# Thread: which sorting algorithm for GBs of data?

1. ## which sorting algorithm for GBs of data?

I've a really big problem. My new algorithm searches for patterns in ~26,000 protein sequences. If a certain pattern has been found, the sequence fragment is stored as a string in a sorted linked list. If the current fragment already exists in the list, the appropriate counter is incremented by 1.
The problem is that the amount of data produced is ~25 GBs.
I guess I have to find a less space consuming data representation but what if I have to do it the way described above? My PC does not have 25 GBs of RAM. Should I consider writing the unsorted list to a file and sorting it afterwards? But which sorting algorithm can handle GBs of data on a PC with just 256 MB of RAM without using virtual memory?

2. > If a certain pattern has been found, the sequence fragment is stored as a string in a sorted linked list
How many fragments are you talking about storing?
How long is each string?

If the strings are long, then calculate and store a hash of that string. Not only is that much shorter (typically, just 32 bits), it is an awful lot easier to compare.

I would also consider a binary tree for storing your sorted data. A sorted insert in a binary tree is so much quicker than in a linked list (O(log2(n)) vs. O(n/2))

You seem to be suggesting that the memory fills up at some point, where you then write the list to a file and start again - is this so?

> But which sorting algorithm can handle GBs of data on a PC with just 256 MB of RAM without using virtual memory?
If file1, file2 etc are already sorted, then it's just an n-way merge sort which just requires you to store the current record from each file.

3. >How many fragments are you talking about storing?
Well, that depends on the sequence of each protein. It can be just a few to several hundreds and even a few thousand for each protein.

>How long is each string?
Length varies from 5 to I-don't-know-how-long. The longest fragment I've seen so far was about 3000.

>If the strings are long, then calculate and store a hash of that string.
That sounds good! But I've never done that before. How do you do something like that?

>I would also consider a binary tree for storing your sorted data.
That is indeed something I should do. But then there is the problem of maintaining a balanced tree.

>You seem to be suggesting that the memory fills up at some point,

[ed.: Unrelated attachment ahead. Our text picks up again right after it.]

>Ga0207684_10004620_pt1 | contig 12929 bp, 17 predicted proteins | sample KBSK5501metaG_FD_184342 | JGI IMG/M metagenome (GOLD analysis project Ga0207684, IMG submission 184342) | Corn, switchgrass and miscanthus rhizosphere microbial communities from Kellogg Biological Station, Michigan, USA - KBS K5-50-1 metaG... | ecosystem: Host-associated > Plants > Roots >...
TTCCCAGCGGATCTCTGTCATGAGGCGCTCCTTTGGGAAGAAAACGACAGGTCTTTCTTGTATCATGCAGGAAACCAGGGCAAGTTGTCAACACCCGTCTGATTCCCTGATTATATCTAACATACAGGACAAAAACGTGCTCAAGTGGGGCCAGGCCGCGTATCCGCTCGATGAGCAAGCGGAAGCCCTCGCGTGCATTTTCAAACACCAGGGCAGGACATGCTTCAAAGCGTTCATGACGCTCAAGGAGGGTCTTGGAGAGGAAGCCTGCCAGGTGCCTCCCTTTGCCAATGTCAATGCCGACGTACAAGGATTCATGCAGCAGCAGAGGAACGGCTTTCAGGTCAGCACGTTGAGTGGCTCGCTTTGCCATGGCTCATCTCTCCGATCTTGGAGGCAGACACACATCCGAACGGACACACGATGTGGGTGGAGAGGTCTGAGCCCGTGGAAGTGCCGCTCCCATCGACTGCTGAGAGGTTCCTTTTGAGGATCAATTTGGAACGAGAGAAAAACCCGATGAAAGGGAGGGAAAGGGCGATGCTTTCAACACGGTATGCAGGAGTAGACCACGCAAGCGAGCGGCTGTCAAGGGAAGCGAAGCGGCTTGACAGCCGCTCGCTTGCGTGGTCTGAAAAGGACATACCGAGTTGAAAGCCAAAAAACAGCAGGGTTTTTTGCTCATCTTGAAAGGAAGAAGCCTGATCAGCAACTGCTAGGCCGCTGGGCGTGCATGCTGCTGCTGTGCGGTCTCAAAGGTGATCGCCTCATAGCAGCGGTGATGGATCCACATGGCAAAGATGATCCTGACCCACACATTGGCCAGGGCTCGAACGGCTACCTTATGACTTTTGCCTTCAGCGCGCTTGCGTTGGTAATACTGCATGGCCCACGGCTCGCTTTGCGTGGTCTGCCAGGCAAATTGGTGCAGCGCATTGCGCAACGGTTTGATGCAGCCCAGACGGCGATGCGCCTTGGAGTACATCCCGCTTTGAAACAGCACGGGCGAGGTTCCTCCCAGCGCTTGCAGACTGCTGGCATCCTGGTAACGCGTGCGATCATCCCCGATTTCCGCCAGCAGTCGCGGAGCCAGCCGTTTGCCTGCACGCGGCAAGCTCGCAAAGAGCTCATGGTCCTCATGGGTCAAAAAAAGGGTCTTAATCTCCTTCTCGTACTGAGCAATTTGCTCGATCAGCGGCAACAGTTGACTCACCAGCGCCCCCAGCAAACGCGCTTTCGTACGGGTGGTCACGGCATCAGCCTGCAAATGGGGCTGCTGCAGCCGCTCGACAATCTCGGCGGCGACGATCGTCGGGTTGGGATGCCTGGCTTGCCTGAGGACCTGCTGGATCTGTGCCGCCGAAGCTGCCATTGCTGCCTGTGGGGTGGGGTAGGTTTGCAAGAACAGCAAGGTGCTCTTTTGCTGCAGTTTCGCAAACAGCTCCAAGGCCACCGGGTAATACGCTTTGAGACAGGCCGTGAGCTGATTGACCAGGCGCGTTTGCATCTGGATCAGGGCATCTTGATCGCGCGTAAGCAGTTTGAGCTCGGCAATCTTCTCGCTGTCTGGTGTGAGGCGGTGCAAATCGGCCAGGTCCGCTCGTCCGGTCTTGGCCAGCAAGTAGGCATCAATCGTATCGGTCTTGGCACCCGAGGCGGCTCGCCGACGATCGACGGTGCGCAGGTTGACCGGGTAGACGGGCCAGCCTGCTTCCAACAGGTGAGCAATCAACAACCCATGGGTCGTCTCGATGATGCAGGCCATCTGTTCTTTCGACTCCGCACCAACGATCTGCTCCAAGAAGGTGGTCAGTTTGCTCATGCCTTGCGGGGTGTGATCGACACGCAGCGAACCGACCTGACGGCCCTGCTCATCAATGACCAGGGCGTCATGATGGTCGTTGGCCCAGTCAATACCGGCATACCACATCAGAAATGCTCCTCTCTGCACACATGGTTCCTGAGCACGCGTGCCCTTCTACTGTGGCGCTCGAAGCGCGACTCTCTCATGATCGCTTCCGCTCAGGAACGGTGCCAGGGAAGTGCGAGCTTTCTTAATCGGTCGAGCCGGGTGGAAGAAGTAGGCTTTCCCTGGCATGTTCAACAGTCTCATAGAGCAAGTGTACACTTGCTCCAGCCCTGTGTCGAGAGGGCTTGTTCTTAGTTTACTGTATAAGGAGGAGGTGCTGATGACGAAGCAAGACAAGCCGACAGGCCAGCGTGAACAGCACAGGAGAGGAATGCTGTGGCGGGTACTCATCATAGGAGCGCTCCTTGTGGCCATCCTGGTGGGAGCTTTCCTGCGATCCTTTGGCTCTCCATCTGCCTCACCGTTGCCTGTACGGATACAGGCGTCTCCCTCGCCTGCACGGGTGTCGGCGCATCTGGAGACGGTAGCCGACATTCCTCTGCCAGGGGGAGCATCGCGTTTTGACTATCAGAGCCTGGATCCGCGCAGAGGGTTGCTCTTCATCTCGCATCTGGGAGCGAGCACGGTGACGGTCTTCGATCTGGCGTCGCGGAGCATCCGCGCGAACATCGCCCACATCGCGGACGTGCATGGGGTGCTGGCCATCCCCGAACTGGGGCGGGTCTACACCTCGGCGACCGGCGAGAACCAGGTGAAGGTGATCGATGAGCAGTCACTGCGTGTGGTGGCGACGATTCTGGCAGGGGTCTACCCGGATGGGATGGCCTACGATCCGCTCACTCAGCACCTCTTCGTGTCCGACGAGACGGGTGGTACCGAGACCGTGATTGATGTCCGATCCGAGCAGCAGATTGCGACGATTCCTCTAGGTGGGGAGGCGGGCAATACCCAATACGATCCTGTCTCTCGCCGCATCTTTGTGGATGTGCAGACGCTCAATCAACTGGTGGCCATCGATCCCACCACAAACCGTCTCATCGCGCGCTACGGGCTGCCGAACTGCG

>where you then write the list to a file and start again - is this so?
Yes, memory fills up quite fast. If I had a way of detecting how much free physical memory is left, I would do it that way.

> If file1, file2 etc are already sorted, then it's just an n-way merge sort
>which just requires you to store the current record from each file.
Hmmm ... but what about the memory requirements for merge sort? Is it just the size of the two files, that I want to merge?

4. > That sounds good! But I've never done that before. How do you do something like that?
Well a really simple one is something like
char msg[] = "hello";
for ( i = 0 ; i < strlen(msg) ; i++ ) hash += msg[i];

But that is way too sensitive to transpositions in the message "heoll" has the same hash, which isn't good.
Better algorithms would be things like these...
crc32 MD5

Basically, any function which reduces a string to a single integer (trivial example - strlen() ) could be used as a hash function.

The downside with a hash function is that there is always a small probability that two messages will have the same hash value.

> But then there is the problem of maintaining a balanced tree
I don't think you need to do that. If things are being inserted randomly, the tree will be on average fairly well balanced to start with. The search may not be exactly O(log2(n)), but it will be pretty close most of the time.
Certainly before implementing balancing, I would measure the amount of un-balance.

> If I had a way of detecting how much free physical memory is left, I would do it that way.
You have your own malloc wrapper which records the total amount of memory allocated. Then it (or whoever) can then make a decision to output the current data and start again.
Or dig around in the documentation for your compiler. Some have such a counter/function available already.

> but what about the memory requirements for merge sort?
Your files are already sorted (internally), so there's no need to store the whole of each file, only the current record from each file.
Here's one example
http://cboard.cprogramming.com/showt...ighlight=merge

5. >But that is way too sensitive to transpositions in the message
>"heoll" has the same hash, which isn't good.
Ah, I see. But as you suggested, I have to use crc32 or md5.

>Certainly before implementing balancing, I would measure the amount of un-balance.
And again something I haven't done before. I will "google" for it. Thanks for the hint.

>You have your own malloc wrapper which records
>the total amount of memory allocated
Easier than I thought. I can even implement it in a heterogeneous PVM Cluster - great!

> Your files are already sorted (internally), so there's no need to store
> the whole of each file, only the current record from each file.
AHA! I am starting to love merge sort!

And again, thank you very much, Salem!